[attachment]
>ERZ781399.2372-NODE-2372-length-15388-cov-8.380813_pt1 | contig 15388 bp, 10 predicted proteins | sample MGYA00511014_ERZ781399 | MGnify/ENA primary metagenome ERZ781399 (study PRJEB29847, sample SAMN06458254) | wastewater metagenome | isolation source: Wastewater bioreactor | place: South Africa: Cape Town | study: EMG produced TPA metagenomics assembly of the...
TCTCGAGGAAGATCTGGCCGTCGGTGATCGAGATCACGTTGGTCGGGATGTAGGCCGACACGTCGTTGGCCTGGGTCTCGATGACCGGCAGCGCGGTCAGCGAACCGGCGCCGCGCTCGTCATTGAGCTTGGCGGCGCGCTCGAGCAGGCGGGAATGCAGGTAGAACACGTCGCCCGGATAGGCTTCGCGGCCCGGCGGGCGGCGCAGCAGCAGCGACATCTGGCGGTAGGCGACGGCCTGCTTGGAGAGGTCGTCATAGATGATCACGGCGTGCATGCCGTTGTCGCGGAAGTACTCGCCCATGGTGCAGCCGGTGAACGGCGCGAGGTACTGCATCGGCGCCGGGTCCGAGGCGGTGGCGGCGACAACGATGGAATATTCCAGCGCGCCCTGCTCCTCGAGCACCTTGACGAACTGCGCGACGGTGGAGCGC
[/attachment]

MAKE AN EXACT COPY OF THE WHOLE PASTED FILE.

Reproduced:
>ERZ781399.2372-NODE-2372-length-15388-cov-8.380813_pt1 | contig 15388 bp, 10 predicted proteins | sample MGYA00511014_ERZ781399 | MGnify/ENA primary metagenome ERZ781399 (study PRJEB29847, sample SAMN06458254) | wastewater metagenome | isolation source: Wastewater bioreactor | place: South Africa: Cape Town | study: EMG produced TPA metagenomics assembly of the...
TCTCGAGGAAGATCTGGCCGTCGGTGATCGAGATCACGTTGGTCGGGATGTAGGCCGACACGTCGTTGGCCTGGGTCTCGATGACCGGCAGCGCGGTCAGCGAACCGGCGCCGCGCTCGTCATTGAGCTTGGCGGCGCGCTCGAGCAGGCGGGAATGCAGGTAGAACACGTCGCCCGGATAGGCTTCGCGGCCCGGCGGGCGGCGCAGCAGCAGCGACATCTGGCGGTAGGCGACGGCCTGCTTGGAGAGGTCGTCATAGATGATCACGGCGTGCATGCCGTTGTCGCGGAAGTACTCGCCCATGGTGCAGCCGGTGAACGGCGCGAGGTACTGCATCGGCGCCGGGTCCGAGGCGGTGGCGGCGACAACGATGGAATATTCCAGCGCGCCCTGCTCCTCGAGCACCTTGACGAACTGCGCGACGGTGGAGCGC